Senate Minority Leader Aquilino "Nene" Q. Pimentel Jr. (PDP-Laban) yesterday urged the Armed Forces of the Philippines (AFP) to desist from involving itself in the enforcement of law and order and to leave this function in the hands of the Philippine National Police (PNP), particularly in highly urbanized areas like Metro Manila.
Pimentel said this should be adopted as a government policy to prevent the unwarranted and wanton violations of human rights as shown in the abduction, detention, and alleged torture of five supporters of former President Joseph Estrada.
He said the military may be allowed to undertake law enforcement function only in far-flung areas where there is little or no police presence, but this should be on a temporary basis only and after due training to respect the human rights and civil liberties of the people.
"The police are trained on the policies and rules on law enforcement. But the soldiers have an entirely different training and orientation from the police," Pimentel said.
Pimentel called on Defense Secretary Avelino Cruz Jr. to seriously consider his suggestion that insofar as enforcement of law and order is concerned, the military should defer to the police.
He said the AFP and PNP should sit down and set a clear demarcation line between the military and police in combating internal enemies.
Malacanang proud of its human rights record, says Bunye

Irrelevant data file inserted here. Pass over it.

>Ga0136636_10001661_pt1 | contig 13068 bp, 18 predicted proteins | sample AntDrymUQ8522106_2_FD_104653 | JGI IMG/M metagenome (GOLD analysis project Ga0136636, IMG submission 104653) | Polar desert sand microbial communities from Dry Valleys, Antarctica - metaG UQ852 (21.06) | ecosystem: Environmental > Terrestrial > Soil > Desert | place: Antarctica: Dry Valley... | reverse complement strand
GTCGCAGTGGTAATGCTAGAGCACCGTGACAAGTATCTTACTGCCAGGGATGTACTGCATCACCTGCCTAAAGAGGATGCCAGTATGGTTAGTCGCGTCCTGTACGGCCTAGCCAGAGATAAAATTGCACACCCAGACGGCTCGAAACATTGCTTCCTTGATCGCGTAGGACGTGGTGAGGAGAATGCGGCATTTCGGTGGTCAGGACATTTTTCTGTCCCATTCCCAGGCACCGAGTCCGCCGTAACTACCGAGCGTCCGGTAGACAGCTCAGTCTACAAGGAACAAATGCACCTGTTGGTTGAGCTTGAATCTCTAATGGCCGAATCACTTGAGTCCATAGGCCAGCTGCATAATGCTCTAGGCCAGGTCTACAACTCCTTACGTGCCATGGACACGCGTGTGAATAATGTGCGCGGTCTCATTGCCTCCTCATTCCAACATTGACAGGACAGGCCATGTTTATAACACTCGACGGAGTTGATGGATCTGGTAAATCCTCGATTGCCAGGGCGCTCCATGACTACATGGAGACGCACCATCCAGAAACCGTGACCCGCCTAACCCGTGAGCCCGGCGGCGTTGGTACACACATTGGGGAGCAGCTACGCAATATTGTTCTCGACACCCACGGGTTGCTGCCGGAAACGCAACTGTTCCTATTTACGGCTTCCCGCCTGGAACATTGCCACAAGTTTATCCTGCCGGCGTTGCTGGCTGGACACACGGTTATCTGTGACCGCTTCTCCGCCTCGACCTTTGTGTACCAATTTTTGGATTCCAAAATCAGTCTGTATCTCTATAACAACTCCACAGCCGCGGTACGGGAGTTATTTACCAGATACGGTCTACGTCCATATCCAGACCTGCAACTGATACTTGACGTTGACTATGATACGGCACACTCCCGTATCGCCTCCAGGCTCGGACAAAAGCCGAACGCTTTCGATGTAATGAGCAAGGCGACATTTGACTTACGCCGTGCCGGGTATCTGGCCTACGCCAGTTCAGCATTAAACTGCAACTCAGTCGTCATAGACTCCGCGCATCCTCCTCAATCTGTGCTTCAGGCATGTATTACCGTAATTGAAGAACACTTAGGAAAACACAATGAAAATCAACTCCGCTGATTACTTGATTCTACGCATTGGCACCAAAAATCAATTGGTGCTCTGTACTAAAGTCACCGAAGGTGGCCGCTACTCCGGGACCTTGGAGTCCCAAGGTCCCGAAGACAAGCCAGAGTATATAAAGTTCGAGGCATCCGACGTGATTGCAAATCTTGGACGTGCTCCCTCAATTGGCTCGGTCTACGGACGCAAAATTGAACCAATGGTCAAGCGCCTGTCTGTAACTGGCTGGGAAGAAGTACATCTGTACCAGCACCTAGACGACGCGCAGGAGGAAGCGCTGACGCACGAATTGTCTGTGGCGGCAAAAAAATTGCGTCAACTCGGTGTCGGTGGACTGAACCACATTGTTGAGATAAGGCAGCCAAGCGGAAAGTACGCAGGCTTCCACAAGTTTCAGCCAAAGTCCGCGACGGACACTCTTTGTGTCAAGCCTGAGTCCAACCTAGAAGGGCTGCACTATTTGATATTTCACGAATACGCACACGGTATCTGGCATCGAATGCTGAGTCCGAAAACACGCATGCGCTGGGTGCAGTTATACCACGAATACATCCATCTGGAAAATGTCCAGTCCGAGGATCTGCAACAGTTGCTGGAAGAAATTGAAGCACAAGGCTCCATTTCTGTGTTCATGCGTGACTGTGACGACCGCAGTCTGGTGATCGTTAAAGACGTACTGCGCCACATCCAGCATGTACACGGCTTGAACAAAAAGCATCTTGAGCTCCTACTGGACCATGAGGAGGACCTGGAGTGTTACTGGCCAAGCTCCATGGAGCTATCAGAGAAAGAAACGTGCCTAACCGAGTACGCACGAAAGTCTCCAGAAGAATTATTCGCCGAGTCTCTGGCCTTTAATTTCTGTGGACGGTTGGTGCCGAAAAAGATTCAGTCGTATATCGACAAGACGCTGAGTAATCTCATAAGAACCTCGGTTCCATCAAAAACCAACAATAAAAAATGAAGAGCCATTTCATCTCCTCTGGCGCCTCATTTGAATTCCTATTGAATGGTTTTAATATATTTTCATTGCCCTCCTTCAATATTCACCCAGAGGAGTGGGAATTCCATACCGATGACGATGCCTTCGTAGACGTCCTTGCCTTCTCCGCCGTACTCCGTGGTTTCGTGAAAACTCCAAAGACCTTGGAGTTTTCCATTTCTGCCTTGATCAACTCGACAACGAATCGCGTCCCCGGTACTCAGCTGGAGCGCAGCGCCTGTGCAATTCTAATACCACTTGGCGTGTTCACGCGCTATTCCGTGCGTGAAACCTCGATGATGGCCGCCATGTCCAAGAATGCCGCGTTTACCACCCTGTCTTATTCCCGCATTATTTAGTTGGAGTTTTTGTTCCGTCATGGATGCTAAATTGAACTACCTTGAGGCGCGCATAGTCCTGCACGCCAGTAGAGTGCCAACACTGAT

By DAVID CAGAHASTIAN
Malacanang yesterday invited critics of the government's human rights record to observe how democracy is exercised in the country, as the military faces fresh allegations of illegal arrests, use of torture, and the crackdown on opposition groups.
Press Secretary and Presidential Spokesman Ignacio Bunye said local and international critics of the government's human rights record are welcome to observe the situation in the Philippines.
"We have nothing to hide about and we are proud of our human rights record," Bunye said in a statement, which also cited government's efforts to uphold human rights and democracy in the country.
"There is a climate of confidence and vibrancy, not fear, in the streets. Filipinos seek the best of life in work and in the freedom to speak, write and travel, even if admittedly, we have to cope with pockets of poverty and deprivation. We have a tourist trade that has burgeoned like never before because visitors to the Philippines savor the atmosphere of freedom," Bunye said.
Bunye's assurance of the government's high regard for human rights was made on the heels of fresh allegations of a crackdown by the military on activist groups critical of President Arroyo and the recent report by Amnesty International, a global human rights watchdog, that "a climate of impunity" exists in the country with the increasing number of unsolved killings of militant leaders and journalists. …